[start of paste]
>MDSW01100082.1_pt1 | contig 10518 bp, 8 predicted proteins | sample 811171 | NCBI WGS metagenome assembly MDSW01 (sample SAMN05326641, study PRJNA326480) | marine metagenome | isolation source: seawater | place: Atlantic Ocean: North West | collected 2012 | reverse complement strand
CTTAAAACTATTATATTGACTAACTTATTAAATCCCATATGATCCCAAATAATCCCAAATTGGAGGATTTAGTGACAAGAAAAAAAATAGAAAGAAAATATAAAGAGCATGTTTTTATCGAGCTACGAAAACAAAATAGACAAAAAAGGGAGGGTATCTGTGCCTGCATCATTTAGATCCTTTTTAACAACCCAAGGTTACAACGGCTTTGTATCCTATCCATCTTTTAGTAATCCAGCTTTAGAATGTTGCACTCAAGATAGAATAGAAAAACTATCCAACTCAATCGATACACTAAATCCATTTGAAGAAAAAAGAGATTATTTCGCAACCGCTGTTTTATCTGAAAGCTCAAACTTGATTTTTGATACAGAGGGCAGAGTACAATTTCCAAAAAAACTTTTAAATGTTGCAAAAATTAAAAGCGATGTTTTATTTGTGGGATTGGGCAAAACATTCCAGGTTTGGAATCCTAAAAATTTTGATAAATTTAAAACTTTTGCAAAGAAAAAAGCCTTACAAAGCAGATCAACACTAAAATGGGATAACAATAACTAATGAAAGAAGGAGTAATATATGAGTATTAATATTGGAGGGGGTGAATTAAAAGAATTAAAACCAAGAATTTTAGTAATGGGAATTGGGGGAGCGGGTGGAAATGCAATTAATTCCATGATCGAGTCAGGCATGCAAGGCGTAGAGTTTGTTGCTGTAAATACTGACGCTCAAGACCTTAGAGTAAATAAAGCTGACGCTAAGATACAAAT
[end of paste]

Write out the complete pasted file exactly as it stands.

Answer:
>MDSW01100082.1_pt1 | contig 10518 bp, 8 predicted proteins | sample 811171 | NCBI WGS metagenome assembly MDSW01 (sample SAMN05326641, study PRJNA326480) | marine metagenome | isolation source: seawater | place: Atlantic Ocean: North West | collected 2012 | reverse complement strand
CTTAAAACTATTATATTGACTAACTTATTAAATCCCATATGATCCCAAATAATCCCAAATTGGAGGATTTAGTGACAAGAAAAAAAATAGAAAGAAAATATAAAGAGCATGTTTTTATCGAGCTACGAAAACAAAATAGACAAAAAAGGGAGGGTATCTGTGCCTGCATCATTTAGATCCTTTTTAACAACCCAAGGTTACAACGGCTTTGTATCCTATCCATCTTTTAGTAATCCAGCTTTAGAATGTTGCACTCAAGATAGAATAGAAAAACTATCCAACTCAATCGATACACTAAATCCATTTGAAGAAAAAAGAGATTATTTCGCAACCGCTGTTTTATCTGAAAGCTCAAACTTGATTTTTGATACAGAGGGCAGAGTACAATTTCCAAAAAAACTTTTAAATGTTGCAAAAATTAAAAGCGATGTTTTATTTGTGGGATTGGGCAAAACATTCCAGGTTTGGAATCCTAAAAATTTTGATAAATTTAAAACTTTTGCAAAGAAAAAAGCCTTACAAAGCAGATCAACACTAAAATGGGATAACAATAACTAATGAAAGAAGGAGTAATATATGAGTATTAATATTGGAGGGGGTGAATTAAAAGAATTAAAACCAAGAATTTTAGTAATGGGAATTGGGGGAGCGGGTGGAAATGCAATTAATTCCATGATCGAGTCAGGCATGCAAGGCGTAGAGTTTGTTGCTGTAAATACTGACGCTCAAGACCTTAGAGTAAATAAAGCTGACGCTAAGATACAAAT